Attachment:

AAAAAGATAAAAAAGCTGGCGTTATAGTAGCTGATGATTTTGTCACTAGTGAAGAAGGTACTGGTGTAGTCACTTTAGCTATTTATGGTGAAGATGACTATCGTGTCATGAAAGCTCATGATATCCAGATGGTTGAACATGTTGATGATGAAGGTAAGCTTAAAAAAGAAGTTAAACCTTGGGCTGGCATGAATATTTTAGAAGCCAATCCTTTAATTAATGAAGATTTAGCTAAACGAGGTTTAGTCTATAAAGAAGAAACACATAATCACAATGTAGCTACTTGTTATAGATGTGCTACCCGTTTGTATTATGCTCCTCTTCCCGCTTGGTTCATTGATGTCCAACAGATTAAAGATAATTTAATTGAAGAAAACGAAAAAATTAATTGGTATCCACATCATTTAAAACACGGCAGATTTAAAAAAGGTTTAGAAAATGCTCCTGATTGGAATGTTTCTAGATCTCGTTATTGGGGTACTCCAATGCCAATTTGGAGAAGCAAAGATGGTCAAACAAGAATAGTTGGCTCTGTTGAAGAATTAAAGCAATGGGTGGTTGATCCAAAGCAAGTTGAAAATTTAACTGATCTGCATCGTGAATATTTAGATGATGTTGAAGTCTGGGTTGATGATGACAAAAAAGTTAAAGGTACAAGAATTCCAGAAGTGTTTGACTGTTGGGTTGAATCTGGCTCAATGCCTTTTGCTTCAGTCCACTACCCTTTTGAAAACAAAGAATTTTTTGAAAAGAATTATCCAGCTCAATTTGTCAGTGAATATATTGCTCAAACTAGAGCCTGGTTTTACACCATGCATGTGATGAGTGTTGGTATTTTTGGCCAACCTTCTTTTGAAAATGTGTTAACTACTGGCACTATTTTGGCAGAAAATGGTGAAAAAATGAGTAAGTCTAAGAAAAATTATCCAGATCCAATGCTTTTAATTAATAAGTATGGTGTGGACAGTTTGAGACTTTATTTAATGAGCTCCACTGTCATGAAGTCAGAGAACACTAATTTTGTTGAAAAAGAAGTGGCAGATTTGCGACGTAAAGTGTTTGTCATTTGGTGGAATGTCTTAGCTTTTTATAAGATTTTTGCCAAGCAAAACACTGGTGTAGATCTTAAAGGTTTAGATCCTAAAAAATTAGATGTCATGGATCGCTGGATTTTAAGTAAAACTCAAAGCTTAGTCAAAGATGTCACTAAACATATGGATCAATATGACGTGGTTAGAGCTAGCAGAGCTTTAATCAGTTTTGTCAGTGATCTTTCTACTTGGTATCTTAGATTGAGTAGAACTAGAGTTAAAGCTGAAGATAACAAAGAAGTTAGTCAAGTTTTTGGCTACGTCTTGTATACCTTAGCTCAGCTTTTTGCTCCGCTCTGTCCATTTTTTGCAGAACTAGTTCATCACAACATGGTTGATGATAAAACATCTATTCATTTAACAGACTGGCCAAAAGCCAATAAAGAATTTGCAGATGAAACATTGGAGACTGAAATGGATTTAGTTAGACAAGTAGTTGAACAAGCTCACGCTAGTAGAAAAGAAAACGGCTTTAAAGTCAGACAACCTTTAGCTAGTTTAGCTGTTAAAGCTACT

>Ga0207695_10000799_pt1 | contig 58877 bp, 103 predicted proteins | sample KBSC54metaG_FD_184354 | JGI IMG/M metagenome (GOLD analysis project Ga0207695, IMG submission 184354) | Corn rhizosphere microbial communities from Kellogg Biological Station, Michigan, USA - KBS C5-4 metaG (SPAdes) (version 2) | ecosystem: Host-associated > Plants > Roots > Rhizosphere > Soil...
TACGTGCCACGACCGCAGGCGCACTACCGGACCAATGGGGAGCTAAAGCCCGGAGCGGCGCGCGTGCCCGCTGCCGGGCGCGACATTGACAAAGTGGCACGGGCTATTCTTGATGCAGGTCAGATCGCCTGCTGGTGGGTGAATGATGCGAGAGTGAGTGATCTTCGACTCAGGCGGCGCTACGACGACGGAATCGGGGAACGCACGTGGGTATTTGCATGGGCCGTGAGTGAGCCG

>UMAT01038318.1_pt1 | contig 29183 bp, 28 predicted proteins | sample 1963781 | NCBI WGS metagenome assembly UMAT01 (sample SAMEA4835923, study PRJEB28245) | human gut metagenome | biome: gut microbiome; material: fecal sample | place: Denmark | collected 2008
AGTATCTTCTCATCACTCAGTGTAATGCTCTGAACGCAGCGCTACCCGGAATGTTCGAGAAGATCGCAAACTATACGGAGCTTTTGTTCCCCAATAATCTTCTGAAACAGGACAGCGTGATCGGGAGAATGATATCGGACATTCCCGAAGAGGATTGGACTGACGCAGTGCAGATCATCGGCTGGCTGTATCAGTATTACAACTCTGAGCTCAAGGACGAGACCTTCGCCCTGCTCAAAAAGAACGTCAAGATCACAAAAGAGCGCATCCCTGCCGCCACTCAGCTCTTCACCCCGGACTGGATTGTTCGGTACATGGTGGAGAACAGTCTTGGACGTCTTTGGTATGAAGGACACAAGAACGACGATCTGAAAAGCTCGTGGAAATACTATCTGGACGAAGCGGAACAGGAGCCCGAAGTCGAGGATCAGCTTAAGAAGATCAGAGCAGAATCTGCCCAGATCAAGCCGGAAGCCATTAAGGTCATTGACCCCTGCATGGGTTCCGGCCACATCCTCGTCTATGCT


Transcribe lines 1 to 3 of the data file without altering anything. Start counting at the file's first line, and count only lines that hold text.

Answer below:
AAAAAGATAAAAAAGCTGGCGTTATAGTAGCTGATGATTTTGTCACTAGTGAAGAAGGTACTGGTGTAGTCACTTTAGCTATTTATGGTGAAGATGACTATCGTGTCATGAAAGCTCATGATATCCAGATGGTTGAACATGTTGATGATGAAGGTAAGCTTAAAAAAGAAGTTAAACCTTGGGCTGGCATGAATATTTTAGAAGCCAATCCTTTAATTAATGAAGATTTAGCTAAACGAGGTTTAGTCTATAAAGAAGAAACACATAATCACAATGTAGCTACTTGTTATAGATGTGCTACCCGTTTGTATTATGCTCCTCTTCCCGCTTGGTTCATTGATGTCCAACAGATTAAAGATAATTTAATTGAAGAAAACGAAAAAATTAATTGGTATCCACATCATTTAAAACACGGCAGATTTAAAAAAGGTTTAGAAAATGCTCCTGATTGGAATGTTTCTAGATCTCGTTATTGGGGTACTCCAATGCCAATTTGGAGAAGCAAAGATGGTCAAACAAGAATAGTTGGCTCTGTTGAAGAATTAAAGCAATGGGTGGTTGATCCAAAGCAAGTTGAAAATTTAACTGATCTGCATCGTGAATATTTAGATGATGTTGAAGTCTGGGTTGATGATGACAAAAAAGTTAAAGGTACAAGAATTCCAGAAGTGTTTGACTGTTGGGTTGAATCTGGCTCAATGCCTTTTGCTTCAGTCCACTACCCTTTTGAAAACAAAGAATTTTTTGAAAAGAATTATCCAGCTCAATTTGTCAGTGAATATATTGCTCAAACTAGAGCCTGGTTTTACACCATGCATGTGATGAGTGTTGGTATTTTTGGCCAACCTTCTTTTGAAAATGTGTTAACTACTGGCACTATTTTGGCAGAAAATGGTGAAAAAATGAGTAAGTCTAAGAAAAATTATCCAGATCCAATGCTTTTAATTAATAAGTATGGTGTGGACAGTTTGAGACTTTATTTAATGAGCTCCACTGTCATGAAGTCAGAGAACACTAATTTTGTTGAAAAAGAAGTGGCAGATTTGCGACGTAAAGTGTTTGTCATTTGGTGGAATGTCTTAGCTTTTTATAAGATTTTTGCCAAGCAAAACACTGGTGTAGATCTTAAAGGTTTAGATCCTAAAAAATTAGATGTCATGGATCGCTGGATTTTAAGTAAAACTCAAAGCTTAGTCAAAGATGTCACTAAACATATGGATCAATATGACGTGGTTAGAGCTAGCAGAGCTTTAATCAGTTTTGTCAGTGATCTTTCTACTTGGTATCTTAGATTGAGTAGAACTAGAGTTAAAGCTGAAGATAACAAAGAAGTTAGTCAAGTTTTTGGCTACGTCTTGTATACCTTAGCTCAGCTTTTTGCTCCGCTCTGTCCATTTTTTGCAGAACTAGTTCATCACAACATGGTTGATGATAAAACATCTATTCATTTAACAGACTGGCCAAAAGCCAATAAAGAATTTGCAGATGAAACATTGGAGACTGAAATGGATTTAGTTAGACAAGTAGTTGAACAAGCTCACGCTAGTAGAAAAGAAAACGGCTTTAAAGTCAGACAACCTTTAGCTAGTTTAGCTGTTAAAGCTACT

>Ga0207695_10000799_pt1 | contig 58877 bp, 103 predicted proteins | sample KBSC54metaG_FD_184354 | JGI IMG/M metagenome (GOLD analysis project Ga0207695, IMG submission 184354) | Corn rhizosphere microbial communities from Kellogg Biological Station, Michigan, USA - KBS C5-4 metaG (SPAdes) (version 2) | ecosystem: Host-associated > Plants > Roots > Rhizosphere > Soil...
TACGTGCCACGACCGCAGGCGCACTACCGGACCAATGGGGAGCTAAAGCCCGGAGCGGCGCGCGTGCCCGCTGCCGGGCGCGACATTGACAAAGTGGCACGGGCTATTCTTGATGCAGGTCAGATCGCCTGCTGGTGGGTGAATGATGCGAGAGTGAGTGATCTTCGACTCAGGCGGCGCTACGACGACGGAATCGGGGAACGCACGTGGGTATTTGCATGGGCCGTGAGTGAGCCG